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The spitfire sawfly (Perga affinis, family Pergidae) is a hymenopteran insect found in Australia. It is up to 22 mm long. It has two pairs of wings, with a wingspan up to 40 mm. Its wings are honey colored. Its larvae are up to 80 mm long, and somewhat resemble a caterpillar.
The sawfly derives its name from the saw-like ovipositor of the female, which is used to open holes in the plant within which she lays her eggs. While closely related to wasps, sawflies lack both the narrow waist and sting of the wasp.
Although the adults of this sawfly species are not often seen the larvae are quite conspicuous as they grow larger, resembling hairy caterpillars. Steelblue sawfly larvae are usually seen during the day in groups on the branches and stems of Eucalyptus trees. At night they disperse to feed on the leaves of the host plant. When threatened the larvae will raise their head and eject a yellow-green liquid. It is this action that gives them their common name of 'spitfires'. This strong smelling liquid consists predominantly of eucalyptus oil and is used as a deterrent against predators.
The larvae vary from dark blue or black to yellow and brown depending on the species and up to 80 mm long. The body is sparsely covered with white bristly hairs and the tail, which is raised when disturbed, is yellow and can exude an odorous fluid. During the day the larvae congregate in clusters of 20 or 30 for protection and disperse at night to feed. The adult wasps are mainly black or brown, with yellowish markings and about 25 mm long.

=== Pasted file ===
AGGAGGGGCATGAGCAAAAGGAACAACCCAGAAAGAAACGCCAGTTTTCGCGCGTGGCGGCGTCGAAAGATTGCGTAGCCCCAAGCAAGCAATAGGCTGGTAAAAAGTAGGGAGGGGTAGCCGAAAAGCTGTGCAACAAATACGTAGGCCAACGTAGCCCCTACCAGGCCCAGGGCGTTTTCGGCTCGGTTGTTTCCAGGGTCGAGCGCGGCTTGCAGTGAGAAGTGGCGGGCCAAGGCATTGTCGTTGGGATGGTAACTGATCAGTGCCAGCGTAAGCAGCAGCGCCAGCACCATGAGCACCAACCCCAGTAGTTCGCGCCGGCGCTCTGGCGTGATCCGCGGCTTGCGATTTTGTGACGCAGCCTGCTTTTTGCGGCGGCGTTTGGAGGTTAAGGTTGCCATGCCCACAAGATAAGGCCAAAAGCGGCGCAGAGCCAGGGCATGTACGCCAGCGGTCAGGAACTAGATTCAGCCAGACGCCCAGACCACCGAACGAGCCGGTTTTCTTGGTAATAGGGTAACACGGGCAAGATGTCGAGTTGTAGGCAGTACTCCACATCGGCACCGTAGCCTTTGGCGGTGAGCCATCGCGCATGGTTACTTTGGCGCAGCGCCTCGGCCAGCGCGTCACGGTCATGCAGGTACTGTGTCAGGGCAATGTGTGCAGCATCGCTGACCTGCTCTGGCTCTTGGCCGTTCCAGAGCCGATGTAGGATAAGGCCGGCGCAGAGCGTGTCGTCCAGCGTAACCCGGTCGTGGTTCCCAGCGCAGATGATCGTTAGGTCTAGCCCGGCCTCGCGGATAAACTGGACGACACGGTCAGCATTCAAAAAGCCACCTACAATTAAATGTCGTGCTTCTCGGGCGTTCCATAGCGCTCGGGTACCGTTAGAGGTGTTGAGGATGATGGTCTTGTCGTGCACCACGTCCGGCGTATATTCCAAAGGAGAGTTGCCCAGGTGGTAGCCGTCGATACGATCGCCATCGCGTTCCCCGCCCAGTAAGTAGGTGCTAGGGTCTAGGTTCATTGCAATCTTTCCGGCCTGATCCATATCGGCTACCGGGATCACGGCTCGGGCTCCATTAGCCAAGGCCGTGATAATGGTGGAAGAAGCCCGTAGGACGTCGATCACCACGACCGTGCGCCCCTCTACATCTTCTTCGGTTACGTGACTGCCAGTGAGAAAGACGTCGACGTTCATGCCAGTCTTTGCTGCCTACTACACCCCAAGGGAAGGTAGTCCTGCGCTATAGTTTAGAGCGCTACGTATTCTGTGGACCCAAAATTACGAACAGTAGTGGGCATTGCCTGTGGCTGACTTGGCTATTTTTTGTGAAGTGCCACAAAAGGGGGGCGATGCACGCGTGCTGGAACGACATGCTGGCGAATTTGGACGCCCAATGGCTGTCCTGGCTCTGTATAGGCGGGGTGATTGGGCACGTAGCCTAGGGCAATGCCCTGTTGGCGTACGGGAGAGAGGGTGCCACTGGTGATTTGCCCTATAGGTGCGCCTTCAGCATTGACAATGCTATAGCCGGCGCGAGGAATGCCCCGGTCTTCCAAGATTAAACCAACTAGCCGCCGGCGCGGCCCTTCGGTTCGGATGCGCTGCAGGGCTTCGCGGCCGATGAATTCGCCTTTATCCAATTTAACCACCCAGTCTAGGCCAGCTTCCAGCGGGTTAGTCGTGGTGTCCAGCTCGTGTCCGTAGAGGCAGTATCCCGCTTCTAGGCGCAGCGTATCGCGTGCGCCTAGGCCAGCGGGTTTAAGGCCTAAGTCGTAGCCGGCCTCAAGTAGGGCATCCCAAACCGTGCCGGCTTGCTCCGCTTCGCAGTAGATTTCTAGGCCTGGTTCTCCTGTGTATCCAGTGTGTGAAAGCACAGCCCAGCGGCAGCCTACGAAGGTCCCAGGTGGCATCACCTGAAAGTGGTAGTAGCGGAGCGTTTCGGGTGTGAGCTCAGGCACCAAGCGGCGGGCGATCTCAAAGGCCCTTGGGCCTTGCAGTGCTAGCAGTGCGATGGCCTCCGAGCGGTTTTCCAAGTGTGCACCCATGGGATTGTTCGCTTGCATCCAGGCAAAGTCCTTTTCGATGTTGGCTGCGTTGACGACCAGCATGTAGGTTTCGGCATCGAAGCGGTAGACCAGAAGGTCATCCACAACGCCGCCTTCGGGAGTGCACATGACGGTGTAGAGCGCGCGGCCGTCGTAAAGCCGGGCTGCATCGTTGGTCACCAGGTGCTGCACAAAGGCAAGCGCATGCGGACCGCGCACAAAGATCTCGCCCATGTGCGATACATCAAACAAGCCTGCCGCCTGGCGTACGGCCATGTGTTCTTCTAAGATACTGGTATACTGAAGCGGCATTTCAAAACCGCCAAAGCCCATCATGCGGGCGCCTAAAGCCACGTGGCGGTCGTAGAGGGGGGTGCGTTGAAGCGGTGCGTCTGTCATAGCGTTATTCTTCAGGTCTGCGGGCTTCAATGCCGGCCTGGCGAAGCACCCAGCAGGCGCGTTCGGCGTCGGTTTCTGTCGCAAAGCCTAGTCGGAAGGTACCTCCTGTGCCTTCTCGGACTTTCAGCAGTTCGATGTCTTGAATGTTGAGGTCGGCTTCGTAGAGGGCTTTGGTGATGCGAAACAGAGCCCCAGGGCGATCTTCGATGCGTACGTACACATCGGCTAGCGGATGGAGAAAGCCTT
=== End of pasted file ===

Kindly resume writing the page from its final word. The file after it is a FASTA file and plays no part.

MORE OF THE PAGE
The adult wasps are found from about January to May, though mainly in autumn. Eggs are laid under the leaf surface with the saw-like ovipositor. The larvae are mainly active during late winter and spring and enter the soil to pupate usually in mid spring. Pupation takes place in strong paper-like cocoons, which are often clustered several centimetres deep in the soil. The pupal stage may extend over two or three years before the adult wasp emerges.
Larvae of spitfires feed on the foliage of young trees and regrowth stems, and can strip the branches of foliage particularly at the tops. This is usually replaced during the spring-summer flush of leaf growth. Serious retardation of high growth may result from repeated attack but death is unusual. Wandoo is the most commonly attacked species in Western Australia.
Where the clusters of larvae are accessible the simplest method of control is to remove and destroy them during the day. There are a number of parasitic wasps which also have some controlling effect and widespread damage by this defoliator is rare.
- Phillips, Charlma (December 1992). "Spitfires - Defoliating Sawflies". PIRSA. Retrieved 2010-04-10.
- Gary, Opit (17 January 2008). "Sawflies and spitfire grubs". www.abc.net.au. Retrieved 2010-04-10.
- Sawflies: a close relative of wasps Retrieved 2010-04-10. CSIRO.
- Bug Guide Retrieved 26-10-2010
- Thoughts on the evolution of insects 'from sawfly to ant' Retrieved 26-10-2010 Brisbane Insects